Cutting Matching Curves
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- This topic has 4 replies, 4 voices, and was last updated 9 years, 4 months ago by 27suzeeq43.
- November 13, 2013 at 4:03 am #10042lpohlmeyerParticipant
I know this is probably an elementry question, but it wasn’t covered in my “beginners” class that I took a couple of years ago. I’m trying to cut two different colors of glass to mate up to each other and I’m having trouble getting the curves to “match” close enough so that I know they’ll fuse in the shape I want. I start on color #1, create a random curve, score & cut the shape. On color #2, I’m having trouble duplicating the curve. I trace the curve from color #1, but controlling the cutter seems to be the issue. I’m using a pistol grip cutter. I’ve googled, etc. and not finding a video or good description of what I might be doing wrong. Ideas?
Lisa PohlmeyerNovember 13, 2013 at 3:10 pm #13102svb716Participant
If you can get it to be 95% good the balance can be acheived at the grinder. I keep my light box next to the grinder, put the pieces next to each other, make a sharpie tick where they touch, grind away the sharpie tick.November 16, 2013 at 12:02 am #13103AnonymousInactive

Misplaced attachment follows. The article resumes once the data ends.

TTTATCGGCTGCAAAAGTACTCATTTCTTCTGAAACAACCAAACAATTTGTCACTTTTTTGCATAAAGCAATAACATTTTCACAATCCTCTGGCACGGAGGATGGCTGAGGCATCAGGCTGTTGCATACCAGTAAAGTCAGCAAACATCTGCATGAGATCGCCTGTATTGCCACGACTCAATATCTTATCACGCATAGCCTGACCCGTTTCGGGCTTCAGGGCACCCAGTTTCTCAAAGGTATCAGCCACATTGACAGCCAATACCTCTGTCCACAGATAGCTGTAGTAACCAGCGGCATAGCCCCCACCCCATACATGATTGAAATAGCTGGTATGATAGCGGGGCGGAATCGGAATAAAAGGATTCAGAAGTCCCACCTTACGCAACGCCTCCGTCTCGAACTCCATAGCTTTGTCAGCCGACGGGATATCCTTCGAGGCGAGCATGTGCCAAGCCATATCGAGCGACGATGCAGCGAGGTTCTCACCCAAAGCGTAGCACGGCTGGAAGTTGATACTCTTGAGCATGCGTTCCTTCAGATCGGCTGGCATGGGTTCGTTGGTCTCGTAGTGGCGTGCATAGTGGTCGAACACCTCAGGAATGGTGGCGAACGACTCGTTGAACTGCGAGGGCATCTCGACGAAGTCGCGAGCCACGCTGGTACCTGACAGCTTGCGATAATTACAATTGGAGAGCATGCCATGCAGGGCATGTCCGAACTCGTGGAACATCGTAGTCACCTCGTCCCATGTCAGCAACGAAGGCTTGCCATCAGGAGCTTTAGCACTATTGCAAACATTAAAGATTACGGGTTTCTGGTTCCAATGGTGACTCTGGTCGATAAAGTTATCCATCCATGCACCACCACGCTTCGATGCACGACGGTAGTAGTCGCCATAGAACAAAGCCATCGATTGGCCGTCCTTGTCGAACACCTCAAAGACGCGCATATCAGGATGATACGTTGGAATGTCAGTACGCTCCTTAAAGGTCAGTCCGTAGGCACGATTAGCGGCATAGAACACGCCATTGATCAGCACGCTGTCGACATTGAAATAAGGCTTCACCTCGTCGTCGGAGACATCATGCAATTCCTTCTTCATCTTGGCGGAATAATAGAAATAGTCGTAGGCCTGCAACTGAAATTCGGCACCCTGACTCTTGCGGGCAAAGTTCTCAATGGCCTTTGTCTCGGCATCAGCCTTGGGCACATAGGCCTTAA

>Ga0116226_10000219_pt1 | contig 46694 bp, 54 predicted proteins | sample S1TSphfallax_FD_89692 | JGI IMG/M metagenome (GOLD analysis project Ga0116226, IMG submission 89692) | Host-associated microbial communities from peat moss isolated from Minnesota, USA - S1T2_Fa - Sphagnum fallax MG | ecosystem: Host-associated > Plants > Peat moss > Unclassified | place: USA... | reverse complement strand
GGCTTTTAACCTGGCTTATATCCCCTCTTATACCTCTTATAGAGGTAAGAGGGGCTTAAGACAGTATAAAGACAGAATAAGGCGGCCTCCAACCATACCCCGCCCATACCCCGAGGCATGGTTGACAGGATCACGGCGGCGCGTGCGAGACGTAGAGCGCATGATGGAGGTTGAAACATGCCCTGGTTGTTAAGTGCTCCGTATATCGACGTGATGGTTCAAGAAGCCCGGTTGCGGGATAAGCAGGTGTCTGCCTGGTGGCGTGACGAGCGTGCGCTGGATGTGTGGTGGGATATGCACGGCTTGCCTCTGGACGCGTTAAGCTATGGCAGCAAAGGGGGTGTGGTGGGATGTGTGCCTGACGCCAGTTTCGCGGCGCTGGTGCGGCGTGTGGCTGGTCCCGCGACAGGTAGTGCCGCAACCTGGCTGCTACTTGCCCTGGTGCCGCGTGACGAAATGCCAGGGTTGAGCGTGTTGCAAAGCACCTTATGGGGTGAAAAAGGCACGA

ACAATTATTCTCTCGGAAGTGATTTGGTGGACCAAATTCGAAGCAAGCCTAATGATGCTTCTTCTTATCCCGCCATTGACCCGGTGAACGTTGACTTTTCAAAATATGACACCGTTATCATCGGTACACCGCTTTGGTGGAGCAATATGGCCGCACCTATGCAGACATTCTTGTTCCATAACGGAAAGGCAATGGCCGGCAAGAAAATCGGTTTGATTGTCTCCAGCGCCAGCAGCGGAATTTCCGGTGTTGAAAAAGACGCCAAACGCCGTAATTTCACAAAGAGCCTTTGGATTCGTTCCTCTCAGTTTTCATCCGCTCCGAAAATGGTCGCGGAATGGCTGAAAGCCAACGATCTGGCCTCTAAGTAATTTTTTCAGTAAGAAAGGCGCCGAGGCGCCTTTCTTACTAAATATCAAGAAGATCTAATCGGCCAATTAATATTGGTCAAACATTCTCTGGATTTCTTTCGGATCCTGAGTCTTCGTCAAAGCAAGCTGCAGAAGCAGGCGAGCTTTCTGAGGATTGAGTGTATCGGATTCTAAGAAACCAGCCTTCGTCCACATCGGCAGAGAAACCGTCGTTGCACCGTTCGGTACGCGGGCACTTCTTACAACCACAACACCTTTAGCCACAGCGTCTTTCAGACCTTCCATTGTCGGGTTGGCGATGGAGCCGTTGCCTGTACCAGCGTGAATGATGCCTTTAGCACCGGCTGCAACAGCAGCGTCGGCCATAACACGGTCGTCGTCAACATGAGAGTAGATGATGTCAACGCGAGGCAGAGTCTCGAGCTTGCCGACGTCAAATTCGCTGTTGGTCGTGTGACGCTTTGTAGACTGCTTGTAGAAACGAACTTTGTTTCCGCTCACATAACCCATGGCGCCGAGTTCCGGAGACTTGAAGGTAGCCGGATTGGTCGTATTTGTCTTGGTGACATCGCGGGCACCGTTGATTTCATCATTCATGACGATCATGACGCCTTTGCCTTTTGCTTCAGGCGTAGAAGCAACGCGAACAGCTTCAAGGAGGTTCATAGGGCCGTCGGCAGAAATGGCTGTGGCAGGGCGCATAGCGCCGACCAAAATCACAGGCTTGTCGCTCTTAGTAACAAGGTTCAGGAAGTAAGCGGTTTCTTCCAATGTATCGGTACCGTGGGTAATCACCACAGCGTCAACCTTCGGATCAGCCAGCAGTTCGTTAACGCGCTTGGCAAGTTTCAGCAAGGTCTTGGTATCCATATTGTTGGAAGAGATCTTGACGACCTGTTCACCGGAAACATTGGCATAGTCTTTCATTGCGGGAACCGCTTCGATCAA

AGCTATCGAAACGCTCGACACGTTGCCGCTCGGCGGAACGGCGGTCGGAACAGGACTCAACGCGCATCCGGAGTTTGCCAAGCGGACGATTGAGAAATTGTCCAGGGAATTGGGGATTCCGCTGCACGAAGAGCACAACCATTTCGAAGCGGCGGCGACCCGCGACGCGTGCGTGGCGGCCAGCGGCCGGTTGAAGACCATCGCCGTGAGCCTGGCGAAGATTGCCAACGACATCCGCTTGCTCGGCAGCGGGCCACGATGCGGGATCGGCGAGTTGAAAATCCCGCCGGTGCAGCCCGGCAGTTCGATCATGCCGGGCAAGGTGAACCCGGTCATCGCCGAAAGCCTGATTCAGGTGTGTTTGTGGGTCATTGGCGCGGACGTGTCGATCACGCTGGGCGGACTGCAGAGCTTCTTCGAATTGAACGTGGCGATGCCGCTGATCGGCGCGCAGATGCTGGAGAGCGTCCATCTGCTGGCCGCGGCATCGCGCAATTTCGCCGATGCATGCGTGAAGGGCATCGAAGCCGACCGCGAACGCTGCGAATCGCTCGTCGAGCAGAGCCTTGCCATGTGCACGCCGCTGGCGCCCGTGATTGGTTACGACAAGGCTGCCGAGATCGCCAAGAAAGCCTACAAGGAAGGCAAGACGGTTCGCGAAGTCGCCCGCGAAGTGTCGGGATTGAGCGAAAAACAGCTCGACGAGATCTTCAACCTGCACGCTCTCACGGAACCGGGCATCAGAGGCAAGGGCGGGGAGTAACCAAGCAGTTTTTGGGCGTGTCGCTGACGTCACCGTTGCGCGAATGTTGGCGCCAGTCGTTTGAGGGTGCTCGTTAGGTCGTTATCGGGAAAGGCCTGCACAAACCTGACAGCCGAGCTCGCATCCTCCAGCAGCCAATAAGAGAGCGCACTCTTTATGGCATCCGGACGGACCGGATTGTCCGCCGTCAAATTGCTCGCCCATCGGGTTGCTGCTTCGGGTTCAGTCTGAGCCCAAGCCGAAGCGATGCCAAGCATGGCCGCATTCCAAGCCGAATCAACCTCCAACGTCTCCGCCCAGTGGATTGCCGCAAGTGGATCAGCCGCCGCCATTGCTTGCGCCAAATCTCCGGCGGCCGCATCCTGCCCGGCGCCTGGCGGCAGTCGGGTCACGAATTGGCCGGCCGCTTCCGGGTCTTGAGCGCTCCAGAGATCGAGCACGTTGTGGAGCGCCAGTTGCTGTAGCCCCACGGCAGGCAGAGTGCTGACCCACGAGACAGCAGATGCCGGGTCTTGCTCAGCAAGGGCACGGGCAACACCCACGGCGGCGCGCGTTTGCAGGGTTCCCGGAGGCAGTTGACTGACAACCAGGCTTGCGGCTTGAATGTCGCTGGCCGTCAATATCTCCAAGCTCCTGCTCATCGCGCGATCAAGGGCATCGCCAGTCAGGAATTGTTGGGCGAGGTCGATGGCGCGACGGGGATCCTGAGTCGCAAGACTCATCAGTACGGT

The trick to cutting along a drawn line is to NOT look at the cutter head (which is what we naturally do). Train yourself to continually look at the pattern line an inch ahead of the cutter head. The problem with watching the cutter while you cut is that you are continually trying to fix adjust for mistakes after they happen. Like driving, when scoring glass we tend to go where we are looking.
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PaulTarlow.comNovember 18, 2013 at 2:43 am #13104lpohlmeyerParticipant
Thanks Paul, I tried your approach today and it worked much better. Glad I asked.
LisaNovember 22, 2013 at 1:35 pm #1310527suzeeq43Participant
I totally agree with the other comments. When I teach my new students to score the glass on a drawn line, I always tell them not to look at the cutter but a few inches ahead of it. Think of when you learned to catch a ball. You look at the ball, not your hands. Same principal applies. I always teach my new students to score a straight line without a straight edge ruler. It works evey time.
The way you control the cutter is to hold it as close to the cutting wheel as possible. Do not hold the cutter in the center of the handle or the back. Sometimes when I am cutting a textured piece of glass I actually hold the handle with my thumb and pointer finger gripping the metal above the wheel. Total control.
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